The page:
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German Evangelic Lutheran Church

Groenvlei Lutherkirche 01In the middle of the veld is this unimposing building, very plain, nothing fancy. One could not write much about the archidecture, but it has history. This was the church of the Deutsche Evangelische Lutherische Kirche (German Evangelical Lutherran church) at Groenvlei. It used to serve the German speaking people of the area. The congregation does not exist anymore, their numbers declined so much over the years that in 1989 the congregation had become unsustainable (only 7 members), they joined the German Lutheran congregation of Vanderbijlpark.
Groenvlei Lutherkirche 02It all started with a group of German speaking settlers coming from the Eastern Cape early in the 20th century, just after the Boer war. The members of this group had their origin in the Crimean War veterans from the British German legion who came to the Cape in 1857. Well, actually its not that straight forward. A more detailed history of German immigration to the Eastern Cape following the Crimean war is found here. It's a story of bureaucratic bungling and colonial mismanagement, I found it a very interesting read.
The grave yard near the church tells some of the story. The oldest of the group was Friedrich Krause. The grave stone states he was born on the 18-06-1845 in Altklücken; Neumark (Deutschland) and died 27-11-1923 in Krugersdorp. His birth place, Altklücken, is a town is Pommeria which is now Poland. Looking at his birth-date he would have been 11 when the Crimean War ended and thus could not have been one of those soldiers. To make sense of all that a quick run down of the history of German immigration to the Eastern Cape, in the box.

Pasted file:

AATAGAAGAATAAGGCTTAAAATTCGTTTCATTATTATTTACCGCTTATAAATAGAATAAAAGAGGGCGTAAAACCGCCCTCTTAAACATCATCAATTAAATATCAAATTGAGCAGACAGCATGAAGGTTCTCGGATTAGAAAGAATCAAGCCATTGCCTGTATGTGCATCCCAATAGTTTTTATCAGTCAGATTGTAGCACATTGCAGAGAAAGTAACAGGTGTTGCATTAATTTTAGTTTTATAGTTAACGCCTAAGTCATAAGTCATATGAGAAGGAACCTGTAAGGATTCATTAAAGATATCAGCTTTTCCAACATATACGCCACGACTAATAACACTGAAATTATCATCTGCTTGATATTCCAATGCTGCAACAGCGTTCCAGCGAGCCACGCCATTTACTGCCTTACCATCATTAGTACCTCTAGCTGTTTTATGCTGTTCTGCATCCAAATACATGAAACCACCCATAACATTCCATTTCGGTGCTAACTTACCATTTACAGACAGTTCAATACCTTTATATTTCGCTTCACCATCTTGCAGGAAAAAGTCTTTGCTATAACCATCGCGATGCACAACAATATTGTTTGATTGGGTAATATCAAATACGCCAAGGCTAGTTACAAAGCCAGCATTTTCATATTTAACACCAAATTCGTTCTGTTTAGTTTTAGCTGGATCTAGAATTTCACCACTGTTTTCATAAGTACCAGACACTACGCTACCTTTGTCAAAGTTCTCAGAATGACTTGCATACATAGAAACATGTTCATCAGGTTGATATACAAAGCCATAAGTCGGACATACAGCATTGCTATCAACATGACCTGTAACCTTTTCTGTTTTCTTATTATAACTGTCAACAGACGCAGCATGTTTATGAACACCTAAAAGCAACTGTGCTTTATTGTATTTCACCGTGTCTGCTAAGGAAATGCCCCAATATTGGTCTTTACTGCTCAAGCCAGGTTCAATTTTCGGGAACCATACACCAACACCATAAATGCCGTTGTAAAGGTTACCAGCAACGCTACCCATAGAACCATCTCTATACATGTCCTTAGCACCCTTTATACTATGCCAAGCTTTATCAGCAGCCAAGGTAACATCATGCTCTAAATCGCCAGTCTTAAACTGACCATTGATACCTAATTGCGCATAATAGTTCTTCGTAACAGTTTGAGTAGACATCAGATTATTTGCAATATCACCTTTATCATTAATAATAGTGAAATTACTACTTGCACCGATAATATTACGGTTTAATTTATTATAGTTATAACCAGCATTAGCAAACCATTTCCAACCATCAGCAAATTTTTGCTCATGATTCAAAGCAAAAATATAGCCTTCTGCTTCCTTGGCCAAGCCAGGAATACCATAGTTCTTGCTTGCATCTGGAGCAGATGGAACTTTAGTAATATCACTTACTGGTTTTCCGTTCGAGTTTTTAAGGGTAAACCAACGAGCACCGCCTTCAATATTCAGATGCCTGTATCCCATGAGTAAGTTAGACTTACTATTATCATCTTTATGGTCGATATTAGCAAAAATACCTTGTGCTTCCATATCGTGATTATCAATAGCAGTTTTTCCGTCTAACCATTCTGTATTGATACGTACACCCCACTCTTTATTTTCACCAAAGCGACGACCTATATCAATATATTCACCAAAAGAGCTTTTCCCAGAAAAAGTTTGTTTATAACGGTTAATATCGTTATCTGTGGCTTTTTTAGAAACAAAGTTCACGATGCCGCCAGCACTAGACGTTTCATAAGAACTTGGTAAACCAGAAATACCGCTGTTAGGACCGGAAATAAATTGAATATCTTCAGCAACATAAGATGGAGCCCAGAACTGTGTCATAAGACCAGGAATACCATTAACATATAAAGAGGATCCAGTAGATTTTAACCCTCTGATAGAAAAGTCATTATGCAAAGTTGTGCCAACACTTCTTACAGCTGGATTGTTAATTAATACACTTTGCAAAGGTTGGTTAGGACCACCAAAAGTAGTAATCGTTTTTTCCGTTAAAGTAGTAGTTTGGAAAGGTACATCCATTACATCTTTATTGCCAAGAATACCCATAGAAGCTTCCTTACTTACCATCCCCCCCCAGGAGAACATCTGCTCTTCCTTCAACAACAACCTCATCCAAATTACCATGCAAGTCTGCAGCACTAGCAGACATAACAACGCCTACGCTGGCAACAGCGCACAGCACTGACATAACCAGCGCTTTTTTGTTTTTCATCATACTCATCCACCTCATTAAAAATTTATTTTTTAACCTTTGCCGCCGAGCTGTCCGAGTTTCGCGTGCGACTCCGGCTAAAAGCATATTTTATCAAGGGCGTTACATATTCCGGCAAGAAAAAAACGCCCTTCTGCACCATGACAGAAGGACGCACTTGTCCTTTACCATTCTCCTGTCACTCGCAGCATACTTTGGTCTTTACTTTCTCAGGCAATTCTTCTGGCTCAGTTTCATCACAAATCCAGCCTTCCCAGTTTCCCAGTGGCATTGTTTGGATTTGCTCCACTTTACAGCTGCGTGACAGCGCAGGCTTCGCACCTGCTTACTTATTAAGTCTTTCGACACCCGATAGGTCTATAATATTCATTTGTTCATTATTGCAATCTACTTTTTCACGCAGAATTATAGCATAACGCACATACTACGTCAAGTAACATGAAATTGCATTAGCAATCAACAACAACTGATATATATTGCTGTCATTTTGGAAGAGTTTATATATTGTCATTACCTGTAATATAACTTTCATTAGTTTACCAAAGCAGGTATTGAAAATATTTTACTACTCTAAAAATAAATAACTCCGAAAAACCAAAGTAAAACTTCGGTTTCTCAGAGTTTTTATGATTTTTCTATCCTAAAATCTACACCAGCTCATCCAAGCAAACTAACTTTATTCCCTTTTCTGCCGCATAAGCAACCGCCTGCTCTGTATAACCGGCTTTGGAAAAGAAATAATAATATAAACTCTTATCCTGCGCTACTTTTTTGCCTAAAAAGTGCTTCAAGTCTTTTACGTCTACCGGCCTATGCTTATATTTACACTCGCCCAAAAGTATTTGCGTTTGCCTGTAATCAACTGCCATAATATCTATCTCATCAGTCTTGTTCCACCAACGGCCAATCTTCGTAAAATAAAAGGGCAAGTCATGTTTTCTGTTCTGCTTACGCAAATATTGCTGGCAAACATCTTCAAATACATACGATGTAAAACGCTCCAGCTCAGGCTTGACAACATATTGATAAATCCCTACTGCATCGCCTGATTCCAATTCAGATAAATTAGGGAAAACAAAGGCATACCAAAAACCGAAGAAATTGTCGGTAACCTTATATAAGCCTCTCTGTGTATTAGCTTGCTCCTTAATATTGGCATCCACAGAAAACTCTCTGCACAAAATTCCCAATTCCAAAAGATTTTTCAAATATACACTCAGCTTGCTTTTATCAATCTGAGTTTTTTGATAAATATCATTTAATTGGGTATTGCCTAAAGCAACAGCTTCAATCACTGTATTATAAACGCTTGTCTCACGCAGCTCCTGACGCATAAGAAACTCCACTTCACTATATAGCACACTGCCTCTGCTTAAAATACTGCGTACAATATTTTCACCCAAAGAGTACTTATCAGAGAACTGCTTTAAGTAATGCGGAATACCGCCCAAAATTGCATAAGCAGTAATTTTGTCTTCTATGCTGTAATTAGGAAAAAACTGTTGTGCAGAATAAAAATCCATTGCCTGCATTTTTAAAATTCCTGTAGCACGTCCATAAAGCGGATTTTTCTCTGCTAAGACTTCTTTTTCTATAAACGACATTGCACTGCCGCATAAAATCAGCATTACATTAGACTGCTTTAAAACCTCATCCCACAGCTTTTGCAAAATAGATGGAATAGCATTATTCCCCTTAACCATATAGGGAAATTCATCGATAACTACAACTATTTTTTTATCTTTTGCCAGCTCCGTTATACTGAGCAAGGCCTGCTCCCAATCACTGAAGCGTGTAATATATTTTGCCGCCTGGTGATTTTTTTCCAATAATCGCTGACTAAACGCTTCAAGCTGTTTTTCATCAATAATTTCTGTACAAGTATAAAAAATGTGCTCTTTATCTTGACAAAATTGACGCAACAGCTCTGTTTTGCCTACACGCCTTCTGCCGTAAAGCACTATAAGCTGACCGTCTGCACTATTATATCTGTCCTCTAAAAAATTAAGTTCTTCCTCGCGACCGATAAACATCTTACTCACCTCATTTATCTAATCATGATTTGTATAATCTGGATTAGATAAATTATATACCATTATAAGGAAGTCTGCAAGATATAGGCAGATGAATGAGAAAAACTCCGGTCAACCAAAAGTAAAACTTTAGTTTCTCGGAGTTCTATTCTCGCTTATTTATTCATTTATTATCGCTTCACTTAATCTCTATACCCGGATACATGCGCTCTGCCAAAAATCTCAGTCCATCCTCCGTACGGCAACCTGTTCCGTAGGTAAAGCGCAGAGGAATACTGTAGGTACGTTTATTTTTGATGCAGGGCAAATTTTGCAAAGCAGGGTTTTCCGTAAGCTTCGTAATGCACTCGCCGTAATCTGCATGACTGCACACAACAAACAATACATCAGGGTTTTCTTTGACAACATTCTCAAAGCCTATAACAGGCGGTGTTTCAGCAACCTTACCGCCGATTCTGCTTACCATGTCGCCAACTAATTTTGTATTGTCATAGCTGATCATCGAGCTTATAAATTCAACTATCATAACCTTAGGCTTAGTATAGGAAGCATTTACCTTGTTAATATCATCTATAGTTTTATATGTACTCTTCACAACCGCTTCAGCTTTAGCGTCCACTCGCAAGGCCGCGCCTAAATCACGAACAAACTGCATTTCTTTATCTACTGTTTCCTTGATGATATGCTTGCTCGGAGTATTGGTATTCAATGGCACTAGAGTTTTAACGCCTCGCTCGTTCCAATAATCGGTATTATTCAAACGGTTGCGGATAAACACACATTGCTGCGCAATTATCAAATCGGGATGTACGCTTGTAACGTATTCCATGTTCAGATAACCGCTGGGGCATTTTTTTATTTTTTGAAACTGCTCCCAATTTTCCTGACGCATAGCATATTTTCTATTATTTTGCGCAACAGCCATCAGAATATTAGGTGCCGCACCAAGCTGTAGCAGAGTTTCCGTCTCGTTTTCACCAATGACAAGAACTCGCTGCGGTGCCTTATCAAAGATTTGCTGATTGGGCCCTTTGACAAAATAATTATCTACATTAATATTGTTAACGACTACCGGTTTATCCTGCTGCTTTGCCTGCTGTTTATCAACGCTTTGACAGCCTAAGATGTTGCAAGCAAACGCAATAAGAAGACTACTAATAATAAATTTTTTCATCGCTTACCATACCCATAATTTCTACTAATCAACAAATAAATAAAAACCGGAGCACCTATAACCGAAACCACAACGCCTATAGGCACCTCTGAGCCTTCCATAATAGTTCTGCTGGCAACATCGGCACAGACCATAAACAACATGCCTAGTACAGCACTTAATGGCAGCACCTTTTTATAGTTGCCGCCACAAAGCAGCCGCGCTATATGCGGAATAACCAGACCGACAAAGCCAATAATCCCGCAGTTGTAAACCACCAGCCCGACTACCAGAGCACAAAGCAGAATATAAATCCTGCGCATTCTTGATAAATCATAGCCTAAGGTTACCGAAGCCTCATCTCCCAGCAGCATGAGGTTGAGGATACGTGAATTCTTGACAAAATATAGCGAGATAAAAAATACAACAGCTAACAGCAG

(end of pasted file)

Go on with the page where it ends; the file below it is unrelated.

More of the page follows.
During the Crimean war the British needed more soldiers which they could not source at home and went on a recruiting drive in Germany, mostly Prussia. The British German legion was established. The end of the war came quicker than anticipated and the legion had not been deployed to the battlefields yet. The British government now had a problem, what to do with an army that has been trained but is of no use anymore. They could not just send them home, because they had a contract and back in Prussia they would not have been received very well because they had sworn allegiance to a foreign power. So what to do? The solution was to send them down to the Cape colony to do service as settler soldiers at the eastern border to help stabilise the situation there. A last minute improvement to the scheme was to send them down with wives, because that would make for a more stable settlement. Some Irish girls were acquired, but not enough, on shipping day there were 361 females to 2362 men.
Thus the balance was still very much to-wards males, a unhealthy situation. A call was made for more immigration from Germany, peasant families with lots of teen age daughters to be given priority. This second wave of immigration from Germany was on going until about 1880.